Hey, Logan, I know one person in SF who does a whole lot before 10AM. And a whole bunch of guys down at the Pacific Stock Exchange who are at their desks at 5 or earlier. Now LA and San Diego, that's another matter. (Ducking projectiles hurled by Renault and Matadorpoeta and others) What's your direct experience with unions that caused you to form your conclusions? I completely agree with you on Austin, and am pretty fond of San Antonio, too. I'll save all my Texas jokes for now... I thought Florida didn't have state income tax? Nevada doesn't either... And I also concur on NC, although I have a friend who lives in Asheville who says it can get pretty cold.
post #10 of 68
Thread Starter 
Spinlps, yes, I have heard good things about North Carolina. I'll have to make a visit sometime. When I was younger my parents actually thought of moving to North Carolina. They also considered Colorado, but ultimately they decided to stay put. Logan, what you said is quite true. I haven't been to Texas since grade school. I would also like to visit Texas. Only thing I wondered was...I thought Florida was known not to have state income tax.
post #11 of 68
Steve, I am a management consultant so I've had plenty of opportunity to deal with with unions. Unions create work rules that create inflexibility in staffing and work assignments. They encourage "group think" which renders an individual's hard work and specific contribution unnoticed and unrewardable (if you pay one individual a special bonus, you have to pay it to everyone to be "fair" according to the many union rules). They create an "us" vs. "management" mentality in a company that needs to work together to succeed and sustain itself. And then there is the corruption. Many union leaders take the union dues of the workers' pay and spend it on themselves. It's very much an "Animal Farm" scenario. I feel sorry for those hard-working individuals who are forced to work in a unionized shop. No matter how hard they work and try to contribute uniquely to the company to advance their careers and make more money to improve their quality of life, the union will always try to hold them back at the same level as the rest of the group. Sadly, I have a neighbor across the street from me that managed airplane maintenance plants and dealt with unions for over 30 years. Finally, at age 63, he just had enough of all the silly rules and union politics and quit in frustration just short of his retirement age of 65 and now forgoes a large part of the pension he would have received had he stayed on for two more years. In the end, the mental anguish of dealing with the unions day in and day out just wasn't worth the extra retirement income he would have recieved. He tried to manage the plants the best he could, but finally just gave up. Now, he's struggling to find work outside plant management at the age of 63. It's a tough road for him. I've even dealt with such "bargaining units" in The Philippines and been threatened with a heavy wrench at an oil refinery there, but that's a whole 'nother story.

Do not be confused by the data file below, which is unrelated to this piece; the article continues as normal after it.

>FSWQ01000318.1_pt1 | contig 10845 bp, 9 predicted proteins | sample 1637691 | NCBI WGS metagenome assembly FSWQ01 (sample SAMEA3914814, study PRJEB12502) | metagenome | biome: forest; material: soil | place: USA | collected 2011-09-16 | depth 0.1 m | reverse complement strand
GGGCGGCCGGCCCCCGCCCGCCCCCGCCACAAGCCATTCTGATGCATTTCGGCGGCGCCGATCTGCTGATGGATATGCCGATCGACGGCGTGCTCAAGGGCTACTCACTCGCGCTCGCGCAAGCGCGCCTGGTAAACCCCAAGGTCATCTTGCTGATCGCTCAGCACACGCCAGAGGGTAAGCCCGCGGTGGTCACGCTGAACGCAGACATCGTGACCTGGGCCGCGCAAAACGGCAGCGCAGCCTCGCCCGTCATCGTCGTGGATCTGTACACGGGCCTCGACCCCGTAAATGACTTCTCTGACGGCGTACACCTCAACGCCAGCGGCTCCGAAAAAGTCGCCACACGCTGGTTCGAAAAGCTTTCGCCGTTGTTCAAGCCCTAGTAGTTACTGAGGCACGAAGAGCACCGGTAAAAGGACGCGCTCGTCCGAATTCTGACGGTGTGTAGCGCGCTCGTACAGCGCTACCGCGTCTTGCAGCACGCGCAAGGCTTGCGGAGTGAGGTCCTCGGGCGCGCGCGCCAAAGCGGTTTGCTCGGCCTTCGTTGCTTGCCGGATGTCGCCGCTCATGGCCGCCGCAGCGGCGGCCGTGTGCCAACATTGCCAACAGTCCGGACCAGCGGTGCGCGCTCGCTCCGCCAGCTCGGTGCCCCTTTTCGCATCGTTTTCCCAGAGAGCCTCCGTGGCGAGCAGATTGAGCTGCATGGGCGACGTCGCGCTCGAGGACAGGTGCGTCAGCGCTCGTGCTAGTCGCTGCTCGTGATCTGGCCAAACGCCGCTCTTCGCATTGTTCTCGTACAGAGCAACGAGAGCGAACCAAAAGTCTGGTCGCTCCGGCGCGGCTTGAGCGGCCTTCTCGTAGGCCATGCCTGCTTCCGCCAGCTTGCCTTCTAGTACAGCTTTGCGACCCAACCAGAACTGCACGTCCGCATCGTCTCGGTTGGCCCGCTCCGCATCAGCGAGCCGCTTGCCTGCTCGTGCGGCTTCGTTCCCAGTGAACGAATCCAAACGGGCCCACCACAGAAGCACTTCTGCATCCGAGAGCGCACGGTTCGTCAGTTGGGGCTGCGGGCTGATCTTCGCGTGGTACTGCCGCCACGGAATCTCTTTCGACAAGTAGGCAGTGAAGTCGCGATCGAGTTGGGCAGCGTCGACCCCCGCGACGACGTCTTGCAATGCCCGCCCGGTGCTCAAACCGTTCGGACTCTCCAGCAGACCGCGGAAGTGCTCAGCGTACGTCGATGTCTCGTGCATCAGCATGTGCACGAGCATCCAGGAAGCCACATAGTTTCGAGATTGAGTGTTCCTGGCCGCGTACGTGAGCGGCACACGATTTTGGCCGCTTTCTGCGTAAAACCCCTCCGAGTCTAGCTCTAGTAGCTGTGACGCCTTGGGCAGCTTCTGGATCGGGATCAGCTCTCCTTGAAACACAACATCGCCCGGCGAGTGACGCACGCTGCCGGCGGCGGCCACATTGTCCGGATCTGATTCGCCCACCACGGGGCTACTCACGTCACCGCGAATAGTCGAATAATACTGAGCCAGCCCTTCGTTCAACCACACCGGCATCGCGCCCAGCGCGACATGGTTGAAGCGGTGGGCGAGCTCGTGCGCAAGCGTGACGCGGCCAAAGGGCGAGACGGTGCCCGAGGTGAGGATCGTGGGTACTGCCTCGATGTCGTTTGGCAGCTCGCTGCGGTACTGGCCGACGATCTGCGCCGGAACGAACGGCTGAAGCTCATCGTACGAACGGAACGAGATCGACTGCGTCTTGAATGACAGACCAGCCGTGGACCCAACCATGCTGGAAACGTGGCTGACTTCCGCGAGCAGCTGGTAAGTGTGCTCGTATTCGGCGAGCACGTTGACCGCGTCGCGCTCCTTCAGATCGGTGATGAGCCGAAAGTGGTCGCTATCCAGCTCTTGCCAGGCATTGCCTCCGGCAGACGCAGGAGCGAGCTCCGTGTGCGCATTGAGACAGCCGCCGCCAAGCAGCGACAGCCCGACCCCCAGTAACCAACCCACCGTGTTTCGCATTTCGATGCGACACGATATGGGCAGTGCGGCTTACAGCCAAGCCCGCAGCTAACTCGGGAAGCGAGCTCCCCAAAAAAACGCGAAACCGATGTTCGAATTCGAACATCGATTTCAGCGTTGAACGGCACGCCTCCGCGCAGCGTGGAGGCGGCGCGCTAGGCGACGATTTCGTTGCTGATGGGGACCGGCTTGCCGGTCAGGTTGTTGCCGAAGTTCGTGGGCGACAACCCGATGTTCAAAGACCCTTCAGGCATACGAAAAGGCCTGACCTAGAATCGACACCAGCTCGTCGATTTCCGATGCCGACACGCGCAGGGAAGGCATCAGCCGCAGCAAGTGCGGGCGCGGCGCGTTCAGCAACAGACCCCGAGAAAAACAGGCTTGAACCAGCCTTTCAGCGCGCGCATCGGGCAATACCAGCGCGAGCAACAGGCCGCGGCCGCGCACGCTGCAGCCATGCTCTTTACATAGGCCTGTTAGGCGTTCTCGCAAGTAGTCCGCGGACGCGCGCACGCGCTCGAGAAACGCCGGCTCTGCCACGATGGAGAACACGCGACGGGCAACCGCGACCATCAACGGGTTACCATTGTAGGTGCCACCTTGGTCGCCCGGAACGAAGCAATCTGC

post #12 of 68
Thread Starter 
seems like communism on a small-scale basis
post #13 of 68
Logan: I live in Florida and the others are correct, there is no income tax here. But they tax the hell out of everything else to make up for it, believe me.
post #14 of 68
I'm about to get my bachelor's in accounting, with my minor in business. I'm intent on eventually taking the CPA exam back in Hawaii, but I've heard that they're now requiring all CPA-wannabes to get a master's degree. Bluh.
post #15 of 68
Quote:
I completely agree with you on Austin, and am pretty fond of San Antonio, too. I'll save all my Texas jokes for now...
What, not Houston? And I'm sure that Carlo is going to open up a can of whoop-ass on you over your non-inclusion of Dallas, too. I love San Antonio; and I actually like Austin, too, although you'd never get me to admit that to my Austin friends. I can only take so much prattle about how cool Austin is. This has nothing to do with anything, but my favorite Austin moment (in an evil sort of way) was driving down Research Blvd. just after the tech bust and seeing some large building with a "For Lease" sign out front and two Porshes with "For Sale" signs in the parking lot. A lot of people I know and care about got hurt in the bust, so I'm certainly not glad that it happened. However, Austin in the late '90s did have an Icarus-flying-too-close-to-the-sun vibe about it.